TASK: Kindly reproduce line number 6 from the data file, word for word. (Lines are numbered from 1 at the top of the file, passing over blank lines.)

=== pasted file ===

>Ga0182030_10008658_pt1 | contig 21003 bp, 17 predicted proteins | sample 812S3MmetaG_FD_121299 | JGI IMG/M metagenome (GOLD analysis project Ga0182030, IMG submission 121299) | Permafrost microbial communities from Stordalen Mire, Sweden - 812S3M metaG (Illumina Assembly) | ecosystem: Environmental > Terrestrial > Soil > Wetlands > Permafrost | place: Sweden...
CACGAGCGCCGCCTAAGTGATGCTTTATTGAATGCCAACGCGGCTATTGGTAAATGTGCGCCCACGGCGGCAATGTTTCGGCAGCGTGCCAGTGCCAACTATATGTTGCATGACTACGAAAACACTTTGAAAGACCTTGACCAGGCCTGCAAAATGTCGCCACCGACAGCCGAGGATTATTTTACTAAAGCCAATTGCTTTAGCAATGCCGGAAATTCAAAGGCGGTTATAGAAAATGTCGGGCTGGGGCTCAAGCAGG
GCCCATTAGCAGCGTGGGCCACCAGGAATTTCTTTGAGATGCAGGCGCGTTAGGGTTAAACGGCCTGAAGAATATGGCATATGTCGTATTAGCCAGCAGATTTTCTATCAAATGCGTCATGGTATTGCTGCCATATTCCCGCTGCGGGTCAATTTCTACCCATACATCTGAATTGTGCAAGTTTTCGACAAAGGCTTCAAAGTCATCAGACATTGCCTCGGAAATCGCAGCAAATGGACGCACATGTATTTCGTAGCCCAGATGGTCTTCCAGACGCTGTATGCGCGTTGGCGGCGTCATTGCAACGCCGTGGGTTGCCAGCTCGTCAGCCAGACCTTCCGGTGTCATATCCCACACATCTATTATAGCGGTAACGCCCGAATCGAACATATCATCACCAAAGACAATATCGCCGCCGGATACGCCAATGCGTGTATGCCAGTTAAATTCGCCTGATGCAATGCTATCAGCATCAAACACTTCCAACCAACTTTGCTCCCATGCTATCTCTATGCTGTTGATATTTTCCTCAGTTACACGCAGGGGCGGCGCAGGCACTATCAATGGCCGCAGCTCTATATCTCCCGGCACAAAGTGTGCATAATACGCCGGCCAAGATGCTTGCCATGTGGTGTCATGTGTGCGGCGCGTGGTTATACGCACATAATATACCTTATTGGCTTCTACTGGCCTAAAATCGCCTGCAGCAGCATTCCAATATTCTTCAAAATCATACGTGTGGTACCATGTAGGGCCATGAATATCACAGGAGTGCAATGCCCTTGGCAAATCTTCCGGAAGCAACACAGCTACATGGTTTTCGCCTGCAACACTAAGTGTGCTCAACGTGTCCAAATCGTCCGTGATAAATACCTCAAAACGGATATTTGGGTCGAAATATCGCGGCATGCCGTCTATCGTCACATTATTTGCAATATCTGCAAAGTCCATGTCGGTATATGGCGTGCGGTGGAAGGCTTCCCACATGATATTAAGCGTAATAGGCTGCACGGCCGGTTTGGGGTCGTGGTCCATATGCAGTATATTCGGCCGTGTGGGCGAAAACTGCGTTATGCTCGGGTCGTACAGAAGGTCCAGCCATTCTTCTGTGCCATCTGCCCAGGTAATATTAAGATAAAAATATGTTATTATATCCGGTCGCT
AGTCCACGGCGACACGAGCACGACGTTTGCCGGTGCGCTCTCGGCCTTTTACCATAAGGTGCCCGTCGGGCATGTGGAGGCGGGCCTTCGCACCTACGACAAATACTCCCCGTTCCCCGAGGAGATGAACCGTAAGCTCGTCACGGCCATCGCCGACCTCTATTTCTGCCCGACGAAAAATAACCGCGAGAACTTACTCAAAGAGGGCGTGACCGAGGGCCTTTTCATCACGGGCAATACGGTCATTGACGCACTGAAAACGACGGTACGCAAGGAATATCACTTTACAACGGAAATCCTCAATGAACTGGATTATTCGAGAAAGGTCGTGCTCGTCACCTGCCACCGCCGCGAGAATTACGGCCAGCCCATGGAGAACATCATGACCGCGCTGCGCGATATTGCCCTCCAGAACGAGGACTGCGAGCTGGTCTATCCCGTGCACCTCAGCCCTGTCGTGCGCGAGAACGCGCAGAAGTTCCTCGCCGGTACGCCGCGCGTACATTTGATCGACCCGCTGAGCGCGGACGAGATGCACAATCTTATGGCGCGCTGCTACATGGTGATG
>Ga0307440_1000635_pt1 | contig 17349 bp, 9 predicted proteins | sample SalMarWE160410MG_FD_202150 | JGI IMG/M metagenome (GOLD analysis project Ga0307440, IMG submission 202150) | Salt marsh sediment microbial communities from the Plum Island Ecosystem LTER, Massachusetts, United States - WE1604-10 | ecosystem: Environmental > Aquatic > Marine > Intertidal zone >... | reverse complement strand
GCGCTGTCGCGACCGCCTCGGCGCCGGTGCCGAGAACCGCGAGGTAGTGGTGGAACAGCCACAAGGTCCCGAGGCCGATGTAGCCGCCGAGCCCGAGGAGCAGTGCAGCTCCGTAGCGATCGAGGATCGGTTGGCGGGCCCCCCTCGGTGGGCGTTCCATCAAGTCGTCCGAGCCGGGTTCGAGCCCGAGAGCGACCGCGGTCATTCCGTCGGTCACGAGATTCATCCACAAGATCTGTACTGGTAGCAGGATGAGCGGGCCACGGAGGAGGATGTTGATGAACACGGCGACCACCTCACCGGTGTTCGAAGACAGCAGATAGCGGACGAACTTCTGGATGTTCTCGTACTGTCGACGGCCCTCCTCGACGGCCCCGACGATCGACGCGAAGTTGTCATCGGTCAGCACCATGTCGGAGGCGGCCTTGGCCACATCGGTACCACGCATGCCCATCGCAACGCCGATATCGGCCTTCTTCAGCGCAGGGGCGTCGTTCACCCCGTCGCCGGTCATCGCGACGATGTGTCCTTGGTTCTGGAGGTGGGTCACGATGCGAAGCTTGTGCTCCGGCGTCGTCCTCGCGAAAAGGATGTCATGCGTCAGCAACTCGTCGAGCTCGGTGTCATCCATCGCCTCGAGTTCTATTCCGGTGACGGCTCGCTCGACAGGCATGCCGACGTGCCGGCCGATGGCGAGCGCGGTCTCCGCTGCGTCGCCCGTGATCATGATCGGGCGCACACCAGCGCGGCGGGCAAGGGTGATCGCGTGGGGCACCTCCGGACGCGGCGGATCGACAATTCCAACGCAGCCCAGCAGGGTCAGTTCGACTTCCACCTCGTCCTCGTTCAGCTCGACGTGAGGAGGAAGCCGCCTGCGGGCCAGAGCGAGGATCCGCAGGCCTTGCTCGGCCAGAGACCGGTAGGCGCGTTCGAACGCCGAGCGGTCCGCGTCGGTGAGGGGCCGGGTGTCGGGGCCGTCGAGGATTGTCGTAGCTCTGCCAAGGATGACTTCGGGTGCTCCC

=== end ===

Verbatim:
GCGCTGTCGCGACCGCCTCGGCGCCGGTGCCGAGAACCGCGAGGTAGTGGTGGAACAGCCACAAGGTCCCGAGGCCGATGTAGCCGCCGAGCCCGAGGAGCAGTGCAGCTCCGTAGCGATCGAGGATCGGTTGGCGGGCCCCCCTCGGTGGGCGTTCCATCAAGTCGTCCGAGCCGGGTTCGAGCCCGAGAGCGACCGCGGTCATTCCGTCGGTCACGAGATTCATCCACAAGATCTGTACTGGTAGCAGGATGAGCGGGCCACGGAGGAGGATGTTGATGAACACGGCGACCACCTCACCGGTGTTCGAAGACAGCAGATAGCGGACGAACTTCTGGATGTTCTCGTACTGTCGACGGCCCTCCTCGACGGCCCCGACGATCGACGCGAAGTTGTCATCGGTCAGCACCATGTCGGAGGCGGCCTTGGCCACATCGGTACCACGCATGCCCATCGCAACGCCGATATCGGCCTTCTTCAGCGCAGGGGCGTCGTTCACCCCGTCGCCGGTCATCGCGACGATGTGTCCTTGGTTCTGGAGGTGGGTCACGATGCGAAGCTTGTGCTCCGGCGTCGTCCTCGCGAAAAGGATGTCATGCGTCAGCAACTCGTCGAGCTCGGTGTCATCCATCGCCTCGAGTTCTATTCCGGTGACGGCTCGCTCGACAGGCATGCCGACGTGCCGGCCGATGGCGAGCGCGGTCTCCGCTGCGTCGCCCGTGATCATGATCGGGCGCACACCAGCGCGGCGGGCAAGGGTGATCGCGTGGGGCACCTCCGGACGCGGCGGATCGACAATTCCAACGCAGCCCAGCAGGGTCAGTTCGACTTCCACCTCGTCCTCGTTCAGCTCGACGTGAGGAGGAAGCCGCCTGCGGGCCAGAGCGAGGATCCGCAGGCCTTGCTCGGCCAGAGACCGGTAGGCGCGTTCGAACGCCGAGCGGTCCGCGTCGGTGAGGGGCCGGGTGTCGGGGCCGTCGAGGATTGTCGTAGCTCTGCCAAGGATGACTTCGGGTGCTCCC